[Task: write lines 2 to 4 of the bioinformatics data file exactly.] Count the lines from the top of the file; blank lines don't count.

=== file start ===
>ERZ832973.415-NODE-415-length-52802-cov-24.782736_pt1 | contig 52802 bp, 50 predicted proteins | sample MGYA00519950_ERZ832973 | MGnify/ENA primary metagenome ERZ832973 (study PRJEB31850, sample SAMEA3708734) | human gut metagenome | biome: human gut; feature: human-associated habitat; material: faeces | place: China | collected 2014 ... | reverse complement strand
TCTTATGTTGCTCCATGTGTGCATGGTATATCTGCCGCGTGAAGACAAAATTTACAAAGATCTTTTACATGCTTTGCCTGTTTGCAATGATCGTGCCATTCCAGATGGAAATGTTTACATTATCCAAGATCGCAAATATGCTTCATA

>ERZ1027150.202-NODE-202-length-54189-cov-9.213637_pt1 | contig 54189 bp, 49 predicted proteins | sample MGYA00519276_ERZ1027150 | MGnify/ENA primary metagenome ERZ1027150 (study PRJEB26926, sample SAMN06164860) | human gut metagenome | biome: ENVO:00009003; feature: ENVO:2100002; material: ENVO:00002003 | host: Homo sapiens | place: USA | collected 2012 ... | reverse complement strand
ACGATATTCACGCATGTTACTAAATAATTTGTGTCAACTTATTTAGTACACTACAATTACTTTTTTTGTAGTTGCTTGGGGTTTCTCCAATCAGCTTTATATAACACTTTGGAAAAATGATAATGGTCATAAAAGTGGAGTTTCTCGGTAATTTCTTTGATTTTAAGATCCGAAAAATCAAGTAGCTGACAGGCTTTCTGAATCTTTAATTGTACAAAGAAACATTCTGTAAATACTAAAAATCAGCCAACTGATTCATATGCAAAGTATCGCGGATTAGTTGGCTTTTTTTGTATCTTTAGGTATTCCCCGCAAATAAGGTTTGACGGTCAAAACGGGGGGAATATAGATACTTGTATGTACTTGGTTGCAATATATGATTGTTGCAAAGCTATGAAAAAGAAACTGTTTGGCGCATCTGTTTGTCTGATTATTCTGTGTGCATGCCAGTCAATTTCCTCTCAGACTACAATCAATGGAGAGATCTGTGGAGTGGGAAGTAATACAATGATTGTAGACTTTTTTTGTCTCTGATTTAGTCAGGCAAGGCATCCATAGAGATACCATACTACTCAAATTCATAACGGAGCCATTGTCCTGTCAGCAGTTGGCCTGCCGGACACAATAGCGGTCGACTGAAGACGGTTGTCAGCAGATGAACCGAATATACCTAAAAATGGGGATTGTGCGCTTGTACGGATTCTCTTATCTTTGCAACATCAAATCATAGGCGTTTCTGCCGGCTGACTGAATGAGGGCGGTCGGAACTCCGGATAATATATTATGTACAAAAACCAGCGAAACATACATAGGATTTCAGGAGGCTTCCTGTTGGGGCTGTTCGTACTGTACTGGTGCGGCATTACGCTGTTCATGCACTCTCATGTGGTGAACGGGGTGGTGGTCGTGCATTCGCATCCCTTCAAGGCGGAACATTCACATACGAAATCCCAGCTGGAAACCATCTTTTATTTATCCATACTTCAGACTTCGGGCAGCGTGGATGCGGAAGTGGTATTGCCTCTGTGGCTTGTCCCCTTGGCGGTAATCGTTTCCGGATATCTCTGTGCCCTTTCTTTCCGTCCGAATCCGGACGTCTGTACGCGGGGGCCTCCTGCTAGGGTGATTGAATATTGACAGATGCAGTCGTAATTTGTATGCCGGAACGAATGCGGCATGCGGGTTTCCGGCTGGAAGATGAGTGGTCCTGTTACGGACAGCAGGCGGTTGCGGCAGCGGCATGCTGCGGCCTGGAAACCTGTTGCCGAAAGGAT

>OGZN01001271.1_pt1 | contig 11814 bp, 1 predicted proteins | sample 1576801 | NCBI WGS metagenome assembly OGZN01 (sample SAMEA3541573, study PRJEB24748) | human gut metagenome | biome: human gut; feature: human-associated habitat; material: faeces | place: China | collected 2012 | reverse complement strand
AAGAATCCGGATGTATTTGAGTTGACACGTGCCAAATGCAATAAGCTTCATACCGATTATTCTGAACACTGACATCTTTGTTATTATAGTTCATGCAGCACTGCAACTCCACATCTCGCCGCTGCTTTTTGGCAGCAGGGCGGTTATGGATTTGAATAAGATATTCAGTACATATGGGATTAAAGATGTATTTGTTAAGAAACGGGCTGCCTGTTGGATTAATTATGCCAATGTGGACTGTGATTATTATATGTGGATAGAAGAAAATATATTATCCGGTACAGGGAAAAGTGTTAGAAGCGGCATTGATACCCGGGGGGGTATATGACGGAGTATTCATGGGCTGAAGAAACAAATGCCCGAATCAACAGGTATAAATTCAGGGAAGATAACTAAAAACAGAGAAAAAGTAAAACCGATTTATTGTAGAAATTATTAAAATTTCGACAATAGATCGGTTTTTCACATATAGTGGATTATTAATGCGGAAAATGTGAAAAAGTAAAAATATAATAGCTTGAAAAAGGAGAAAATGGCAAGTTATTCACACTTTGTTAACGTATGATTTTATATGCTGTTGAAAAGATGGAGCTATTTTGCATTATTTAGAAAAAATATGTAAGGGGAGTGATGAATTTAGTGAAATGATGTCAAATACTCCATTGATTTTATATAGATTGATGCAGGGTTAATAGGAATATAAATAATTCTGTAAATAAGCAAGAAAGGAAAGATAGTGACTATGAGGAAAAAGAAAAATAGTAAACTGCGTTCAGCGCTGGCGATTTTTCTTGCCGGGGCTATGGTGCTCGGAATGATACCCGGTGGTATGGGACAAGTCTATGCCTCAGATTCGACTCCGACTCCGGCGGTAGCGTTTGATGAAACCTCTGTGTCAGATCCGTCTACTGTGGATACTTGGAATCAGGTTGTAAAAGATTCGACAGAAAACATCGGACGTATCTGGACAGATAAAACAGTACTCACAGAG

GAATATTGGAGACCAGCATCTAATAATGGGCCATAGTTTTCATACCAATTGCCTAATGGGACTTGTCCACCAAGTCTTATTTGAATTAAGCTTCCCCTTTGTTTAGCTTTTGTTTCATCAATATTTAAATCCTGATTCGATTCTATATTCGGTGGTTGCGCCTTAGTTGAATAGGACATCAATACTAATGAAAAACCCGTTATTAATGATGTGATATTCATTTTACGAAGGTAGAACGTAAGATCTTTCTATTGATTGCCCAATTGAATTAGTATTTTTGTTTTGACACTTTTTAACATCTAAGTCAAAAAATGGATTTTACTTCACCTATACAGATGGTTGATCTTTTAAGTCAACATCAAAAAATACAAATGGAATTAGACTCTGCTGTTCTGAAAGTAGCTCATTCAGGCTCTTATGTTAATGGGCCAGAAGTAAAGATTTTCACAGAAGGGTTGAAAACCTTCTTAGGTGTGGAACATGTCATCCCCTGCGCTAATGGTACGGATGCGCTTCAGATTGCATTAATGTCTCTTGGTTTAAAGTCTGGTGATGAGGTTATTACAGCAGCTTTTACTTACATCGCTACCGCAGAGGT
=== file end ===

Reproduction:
TCTTATGTTGCTCCATGTGTGCATGGTATATCTGCCGCGTGAAGACAAAATTTACAAAGATCTTTTACATGCTTTGCCTGTTTGCAATGATCGTGCCATTCCAGATGGAAATGTTTACATTATCCAAGATCGCAAATATGCTTCATA

>ERZ1027150.202-NODE-202-length-54189-cov-9.213637_pt1 | contig 54189 bp, 49 predicted proteins | sample MGYA00519276_ERZ1027150 | MGnify/ENA primary metagenome ERZ1027150 (study PRJEB26926, sample SAMN06164860) | human gut metagenome | biome: ENVO:00009003; feature: ENVO:2100002; material: ENVO:00002003 | host: Homo sapiens | place: USA | collected 2012 ... | reverse complement strand
ACGATATTCACGCATGTTACTAAATAATTTGTGTCAACTTATTTAGTACACTACAATTACTTTTTTTGTAGTTGCTTGGGGTTTCTCCAATCAGCTTTATATAACACTTTGGAAAAATGATAATGGTCATAAAAGTGGAGTTTCTCGGTAATTTCTTTGATTTTAAGATCCGAAAAATCAAGTAGCTGACAGGCTTTCTGAATCTTTAATTGTACAAAGAAACATTCTGTAAATACTAAAAATCAGCCAACTGATTCATATGCAAAGTATCGCGGATTAGTTGGCTTTTTTTGTATCTTTAGGTATTCCCCGCAAATAAGGTTTGACGGTCAAAACGGGGGGAATATAGATACTTGTATGTACTTGGTTGCAATATATGATTGTTGCAAAGCTATGAAAAAGAAACTGTTTGGCGCATCTGTTTGTCTGATTATTCTGTGTGCATGCCAGTCAATTTCCTCTCAGACTACAATCAATGGAGAGATCTGTGGAGTGGGAAGTAATACAATGATTGTAGACTTTTTTTGTCTCTGATTTAGTCAGGCAAGGCATCCATAGAGATACCATACTACTCAAATTCATAACGGAGCCATTGTCCTGTCAGCAGTTGGCCTGCCGGACACAATAGCGGTCGACTGAAGACGGTTGTCAGCAGATGAACCGAATATACCTAAAAATGGGGATTGTGCGCTTGTACGGATTCTCTTATCTTTGCAACATCAAATCATAGGCGTTTCTGCCGGCTGACTGAATGAGGGCGGTCGGAACTCCGGATAATATATTATGTACAAAAACCAGCGAAACATACATAGGATTTCAGGAGGCTTCCTGTTGGGGCTGTTCGTACTGTACTGGTGCGGCATTACGCTGTTCATGCACTCTCATGTGGTGAACGGGGTGGTGGTCGTGCATTCGCATCCCTTCAAGGCGGAACATTCACATACGAAATCCCAGCTGGAAACCATCTTTTATTTATCCATACTTCAGACTTCGGGCAGCGTGGATGCGGAAGTGGTATTGCCTCTGTGGCTTGTCCCCTTGGCGGTAATCGTTTCCGGATATCTCTGTGCCCTTTCTTTCCGTCCGAATCCGGACGTCTGTACGCGGGGGCCTCCTGCTAGGGTGATTGAATATTGACAGATGCAGTCGTAATTTGTATGCCGGAACGAATGCGGCATGCGGGTTTCCGGCTGGAAGATGAGTGGTCCTGTTACGGACAGCAGGCGGTTGCGGCAGCGGCATGCTGCGGCCTGGAAACCTGTTGCCGAAAGGAT